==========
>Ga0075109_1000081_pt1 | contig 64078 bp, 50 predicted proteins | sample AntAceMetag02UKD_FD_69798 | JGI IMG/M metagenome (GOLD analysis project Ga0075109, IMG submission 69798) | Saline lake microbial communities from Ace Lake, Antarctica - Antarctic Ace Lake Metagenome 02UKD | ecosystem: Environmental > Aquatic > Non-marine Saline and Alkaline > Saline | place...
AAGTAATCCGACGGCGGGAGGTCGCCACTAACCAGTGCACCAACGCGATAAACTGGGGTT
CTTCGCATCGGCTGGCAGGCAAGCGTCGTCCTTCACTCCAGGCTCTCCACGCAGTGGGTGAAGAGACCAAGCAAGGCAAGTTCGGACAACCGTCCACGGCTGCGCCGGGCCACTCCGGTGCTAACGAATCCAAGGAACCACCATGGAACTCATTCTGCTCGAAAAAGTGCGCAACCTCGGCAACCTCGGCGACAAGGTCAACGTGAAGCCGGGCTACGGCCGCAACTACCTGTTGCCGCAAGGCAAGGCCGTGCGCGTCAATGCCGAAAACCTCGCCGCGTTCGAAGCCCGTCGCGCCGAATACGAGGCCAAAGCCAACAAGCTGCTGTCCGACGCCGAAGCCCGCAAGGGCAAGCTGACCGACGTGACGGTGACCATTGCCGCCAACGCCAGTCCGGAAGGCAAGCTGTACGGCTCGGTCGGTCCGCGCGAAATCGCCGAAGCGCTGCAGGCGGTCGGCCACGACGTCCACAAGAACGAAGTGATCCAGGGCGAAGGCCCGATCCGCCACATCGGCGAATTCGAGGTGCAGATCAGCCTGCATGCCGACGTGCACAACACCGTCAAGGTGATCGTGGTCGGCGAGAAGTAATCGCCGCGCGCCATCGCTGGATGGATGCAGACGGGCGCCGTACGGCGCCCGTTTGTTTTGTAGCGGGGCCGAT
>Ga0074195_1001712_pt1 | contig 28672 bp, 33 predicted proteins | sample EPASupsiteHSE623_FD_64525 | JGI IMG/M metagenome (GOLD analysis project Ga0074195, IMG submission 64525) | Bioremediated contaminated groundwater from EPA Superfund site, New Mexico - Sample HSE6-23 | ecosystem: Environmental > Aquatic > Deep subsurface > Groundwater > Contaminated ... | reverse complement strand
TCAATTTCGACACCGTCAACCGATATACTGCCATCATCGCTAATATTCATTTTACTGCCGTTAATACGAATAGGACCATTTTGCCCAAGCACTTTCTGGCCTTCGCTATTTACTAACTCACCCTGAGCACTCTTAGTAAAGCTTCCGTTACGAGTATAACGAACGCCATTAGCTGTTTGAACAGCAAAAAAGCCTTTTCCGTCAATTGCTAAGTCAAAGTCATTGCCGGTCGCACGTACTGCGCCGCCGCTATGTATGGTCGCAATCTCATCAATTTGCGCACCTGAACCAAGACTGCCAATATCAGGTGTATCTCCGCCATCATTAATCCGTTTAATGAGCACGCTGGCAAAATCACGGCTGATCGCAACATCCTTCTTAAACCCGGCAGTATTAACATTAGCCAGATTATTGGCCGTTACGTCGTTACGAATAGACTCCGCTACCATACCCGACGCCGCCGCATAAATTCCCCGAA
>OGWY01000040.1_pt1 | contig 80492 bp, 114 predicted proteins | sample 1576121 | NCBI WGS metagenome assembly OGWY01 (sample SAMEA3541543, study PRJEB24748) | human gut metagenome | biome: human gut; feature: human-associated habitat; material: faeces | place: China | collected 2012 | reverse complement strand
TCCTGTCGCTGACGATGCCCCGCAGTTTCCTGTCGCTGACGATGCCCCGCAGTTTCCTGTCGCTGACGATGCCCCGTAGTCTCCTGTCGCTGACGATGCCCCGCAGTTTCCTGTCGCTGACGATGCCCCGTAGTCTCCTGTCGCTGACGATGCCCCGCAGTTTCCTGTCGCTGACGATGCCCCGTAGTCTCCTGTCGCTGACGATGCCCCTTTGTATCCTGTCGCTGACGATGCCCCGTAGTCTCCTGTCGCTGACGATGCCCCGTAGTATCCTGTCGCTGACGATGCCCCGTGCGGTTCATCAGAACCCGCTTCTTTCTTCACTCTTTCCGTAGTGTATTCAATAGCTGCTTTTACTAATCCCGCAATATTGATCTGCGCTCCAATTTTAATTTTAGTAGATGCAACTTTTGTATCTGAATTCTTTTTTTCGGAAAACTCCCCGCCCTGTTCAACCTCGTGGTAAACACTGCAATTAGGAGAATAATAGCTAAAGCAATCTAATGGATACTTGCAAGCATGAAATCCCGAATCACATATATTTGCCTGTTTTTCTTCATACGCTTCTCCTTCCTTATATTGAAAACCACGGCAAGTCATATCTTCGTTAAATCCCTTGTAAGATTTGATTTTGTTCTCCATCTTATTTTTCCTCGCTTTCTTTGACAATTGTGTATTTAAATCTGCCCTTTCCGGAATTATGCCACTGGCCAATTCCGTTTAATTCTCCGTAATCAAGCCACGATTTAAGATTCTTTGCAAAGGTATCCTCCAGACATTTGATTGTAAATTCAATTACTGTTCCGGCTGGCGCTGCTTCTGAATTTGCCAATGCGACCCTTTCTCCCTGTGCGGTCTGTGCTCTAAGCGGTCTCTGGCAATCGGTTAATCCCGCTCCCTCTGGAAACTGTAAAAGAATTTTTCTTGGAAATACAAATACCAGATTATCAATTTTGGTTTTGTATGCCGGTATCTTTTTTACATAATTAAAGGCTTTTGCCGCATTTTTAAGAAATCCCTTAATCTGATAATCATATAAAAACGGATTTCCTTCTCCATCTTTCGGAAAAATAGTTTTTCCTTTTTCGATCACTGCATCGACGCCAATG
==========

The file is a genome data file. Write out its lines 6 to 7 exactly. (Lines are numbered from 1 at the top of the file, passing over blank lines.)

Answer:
>OGWY01000040.1_pt1 | contig 80492 bp, 114 predicted proteins | sample 1576121 | NCBI WGS metagenome assembly OGWY01 (sample SAMEA3541543, study PRJEB24748) | human gut metagenome | biome: human gut; feature: human-associated habitat; material: faeces | place: China | collected 2012 | reverse complement strand
TCCTGTCGCTGACGATGCCCCGCAGTTTCCTGTCGCTGACGATGCCCCGCAGTTTCCTGTCGCTGACGATGCCCCGTAGTCTCCTGTCGCTGACGATGCCCCGCAGTTTCCTGTCGCTGACGATGCCCCGTAGTCTCCTGTCGCTGACGATGCCCCGCAGTTTCCTGTCGCTGACGATGCCCCGTAGTCTCCTGTCGCTGACGATGCCCCTTTGTATCCTGTCGCTGACGATGCCCCGTAGTCTCCTGTCGCTGACGATGCCCCGTAGTATCCTGTCGCTGACGATGCCCCGTGCGGTTCATCAGAACCCGCTTCTTTCTTCACTCTTTCCGTAGTGTATTCAATAGCTGCTTTTACTAATCCCGCAATATTGATCTGCGCTCCAATTTTAATTTTAGTAGATGCAACTTTTGTATCTGAATTCTTTTTTTCGGAAAACTCCCCGCCCTGTTCAACCTCGTGGTAAACACTGCAATTAGGAGAATAATAGCTAAAGCAATCTAATGGATACTTGCAAGCATGAAATCCCGAATCACATATATTTGCCTGTTTTTCTTCATACGCTTCTCCTTCCTTATATTGAAAACCACGGCAAGTCATATCTTCGTTAAATCCCTTGTAAGATTTGATTTTGTTCTCCATCTTATTTTTCCTCGCTTTCTTTGACAATTGTGTATTTAAATCTGCCCTTTCCGGAATTATGCCACTGGCCAATTCCGTTTAATTCTCCGTAATCAAGCCACGATTTAAGATTCTTTGCAAAGGTATCCTCCAGACATTTGATTGTAAATTCAATTACTGTTCCGGCTGGCGCTGCTTCTGAATTTGCCAATGCGACCCTTTCTCCCTGTGCGGTCTGTGCTCTAAGCGGTCTCTGGCAATCGGTTAATCCCGCTCCCTCTGGAAACTGTAAAAGAATTTTTCTTGGAAATACAAATACCAGATTATCAATTTTGGTTTTGTATGCCGGTATCTTTTTTACATAATTAAAGGCTTTTGCCGCATTTTTAAGAAATCCCTTAATCTGATAATCATATAAAAACGGATTTCCTTCTCCATCTTTCGGAAAAATAGTTTTTCCTTTTTCGATCACTGCATCGACGCCAATG